My walking route from the workshop to the office passes an oriental supermarket on a little used back street. As I walked by the other morning I couldn’t help but notice a lobster sat on the pavement outside looking a little confused. The sun was just cresting the buildings to the east, washing him with bright, warm light. Very pleasant but probably not ideal conditions for a lobster. Indeed, his efforts to get my attention by waving his rubber band bound claws at me was rather pathetically and I guessed he was already suffering.
Kneeling down I looked him in the eyes. They were small, beady, black and strangely intelligent. By some process of crustaceous telepathy he informed me that his name was Larry and unravelled an unlikely tale. He had been falsely accused of a crime and incarcerated in the local jail. Whilst awaiting trial the whole jail had been hauled out of the sea and he had been rudely dragged out and dumped in a basket by a stinky human (no offence intended). Than a whole load of stuff that he didn’t understand had happened until he finally managed to struggle to the edge of the basket and jump for freedom.
Sadly, he didn’t splash into the sea as he had expected but had landed with a crunch on this hard black stuff. He was now feeling tired and just a bit dried out. He wanted to get back to the sea so that he could clear his name and return to his family.
Well, the oriental supermarket was closed and I had to walk right by the harbour so I said I would be happy to give him a ride, as long as he didn’t mind just hanging loose in my hand because my bag was full. He wasn’t too keen on the hanging bit but with no one else with better transport prospects in sight he reluctantly agreed.
Walking to the harbour I got a few odd looks but no more than usual. The locals haven’t become accustomed to seeing a lycra clad, middle aged bloke wandering along their mean streets yet. In a few more weeks they’ll take no notice. They’ll probably get bored of sniggering and making snarky remarks as well. And their egg supply must be running low by now.
We made it to the harbour without incident and I carefully released Larry’s claws from the bands that bound them. We had only been together for 5 minutes but I felt some bond had grown between us. It was a sad moment as I bid him farewell and good luck in his mission to clear his name. As I lowered him into the water he gave me a final salute as he drifted to the bottom.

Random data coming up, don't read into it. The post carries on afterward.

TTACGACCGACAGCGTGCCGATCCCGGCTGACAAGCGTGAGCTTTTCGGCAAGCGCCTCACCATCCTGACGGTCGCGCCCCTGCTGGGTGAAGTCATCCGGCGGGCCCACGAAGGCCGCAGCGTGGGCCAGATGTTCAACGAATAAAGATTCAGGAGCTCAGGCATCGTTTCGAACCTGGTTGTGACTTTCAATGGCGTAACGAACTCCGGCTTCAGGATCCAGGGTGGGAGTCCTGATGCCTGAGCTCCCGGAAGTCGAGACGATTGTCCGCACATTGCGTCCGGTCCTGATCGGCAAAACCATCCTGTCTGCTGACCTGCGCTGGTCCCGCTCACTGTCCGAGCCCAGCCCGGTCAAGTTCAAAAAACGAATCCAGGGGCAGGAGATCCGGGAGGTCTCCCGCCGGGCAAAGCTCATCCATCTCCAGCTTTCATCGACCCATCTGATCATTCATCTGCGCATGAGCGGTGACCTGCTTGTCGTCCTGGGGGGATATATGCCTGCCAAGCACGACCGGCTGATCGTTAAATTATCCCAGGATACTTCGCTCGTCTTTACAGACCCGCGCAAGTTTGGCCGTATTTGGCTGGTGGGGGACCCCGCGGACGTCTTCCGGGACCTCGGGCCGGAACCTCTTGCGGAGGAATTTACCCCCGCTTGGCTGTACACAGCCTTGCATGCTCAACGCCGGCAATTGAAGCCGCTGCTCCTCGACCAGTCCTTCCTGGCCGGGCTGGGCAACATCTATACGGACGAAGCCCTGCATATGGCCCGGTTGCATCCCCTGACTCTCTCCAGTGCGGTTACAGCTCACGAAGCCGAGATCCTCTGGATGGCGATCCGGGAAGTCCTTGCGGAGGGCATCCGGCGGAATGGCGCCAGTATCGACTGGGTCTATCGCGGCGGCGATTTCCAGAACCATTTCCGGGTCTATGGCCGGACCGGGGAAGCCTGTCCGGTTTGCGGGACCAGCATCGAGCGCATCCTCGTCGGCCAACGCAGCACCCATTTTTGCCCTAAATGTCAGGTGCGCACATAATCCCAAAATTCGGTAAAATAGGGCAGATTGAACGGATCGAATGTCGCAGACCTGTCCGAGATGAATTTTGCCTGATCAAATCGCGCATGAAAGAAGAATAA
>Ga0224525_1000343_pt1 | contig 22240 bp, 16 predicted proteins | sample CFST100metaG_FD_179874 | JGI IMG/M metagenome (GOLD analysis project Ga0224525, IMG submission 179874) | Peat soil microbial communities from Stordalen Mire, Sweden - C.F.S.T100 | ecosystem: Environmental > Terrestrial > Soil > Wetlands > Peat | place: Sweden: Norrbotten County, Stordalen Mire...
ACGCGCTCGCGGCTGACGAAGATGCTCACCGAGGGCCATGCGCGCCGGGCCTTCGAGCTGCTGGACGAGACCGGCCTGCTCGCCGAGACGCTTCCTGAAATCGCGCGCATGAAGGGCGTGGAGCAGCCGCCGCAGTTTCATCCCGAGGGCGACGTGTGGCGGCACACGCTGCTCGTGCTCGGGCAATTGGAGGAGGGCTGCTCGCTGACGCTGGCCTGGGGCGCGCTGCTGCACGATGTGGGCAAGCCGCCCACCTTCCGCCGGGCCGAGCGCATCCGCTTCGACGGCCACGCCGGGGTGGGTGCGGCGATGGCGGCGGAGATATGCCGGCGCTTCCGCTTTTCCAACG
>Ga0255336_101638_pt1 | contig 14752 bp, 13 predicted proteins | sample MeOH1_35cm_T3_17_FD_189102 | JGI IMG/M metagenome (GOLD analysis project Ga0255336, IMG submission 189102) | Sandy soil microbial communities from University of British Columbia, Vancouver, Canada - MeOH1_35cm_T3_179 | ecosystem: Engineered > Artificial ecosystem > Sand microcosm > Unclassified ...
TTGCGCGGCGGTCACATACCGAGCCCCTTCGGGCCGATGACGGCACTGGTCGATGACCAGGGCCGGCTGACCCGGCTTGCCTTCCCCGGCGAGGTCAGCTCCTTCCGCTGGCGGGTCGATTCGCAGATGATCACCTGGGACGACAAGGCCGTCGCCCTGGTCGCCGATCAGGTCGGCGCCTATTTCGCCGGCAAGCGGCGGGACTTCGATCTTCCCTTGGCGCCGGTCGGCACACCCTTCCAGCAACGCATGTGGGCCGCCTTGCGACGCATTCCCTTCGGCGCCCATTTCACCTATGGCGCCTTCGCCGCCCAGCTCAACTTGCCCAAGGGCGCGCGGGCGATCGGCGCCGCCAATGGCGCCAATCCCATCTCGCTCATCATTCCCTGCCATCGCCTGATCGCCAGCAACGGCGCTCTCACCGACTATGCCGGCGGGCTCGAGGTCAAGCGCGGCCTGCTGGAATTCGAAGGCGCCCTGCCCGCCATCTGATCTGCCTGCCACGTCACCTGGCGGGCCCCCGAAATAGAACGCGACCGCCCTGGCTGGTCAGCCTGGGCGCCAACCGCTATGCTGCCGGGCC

He just sort of sat there for a long time. A very long time. In the end I had to head on to the office and hope that he was going to be okay.
I worried about Larry all day but when I passed by on my return journey that evening he was gone. I can only assume he had taken a while to recover and had then made his way out through the harbour to home, wherever that might be.
When I first heard the news, 3rd hand, I thought the sentence reasonable because, although he had killed two people and devastated two families it was a mistake, an error of judgement. But then I read the article and changed my mind.
The driver fell asleep at the wheel. OK, many of us have made a poor judgement and driven perhaps when we were too tired or distracted to do so. Perhaps we have felt our eyes shutting and realised that it is just plain stupid and stop. We learn from that and don’t do it again.
Now this guy had the biggest wake up call you could imagine, causing two deaths. You would think after that he would be extremely careful. But no. 10 weeks later he caused another accident , nearly killing a third person, in almost the same circumstances.
According to his legal representative he feels genuine remorse. Bollocks! As I tell my kids, “Sorry means I won’t do it again.” I think the only thing he is sorry about is the fact that he is now banged up. For far too short a time.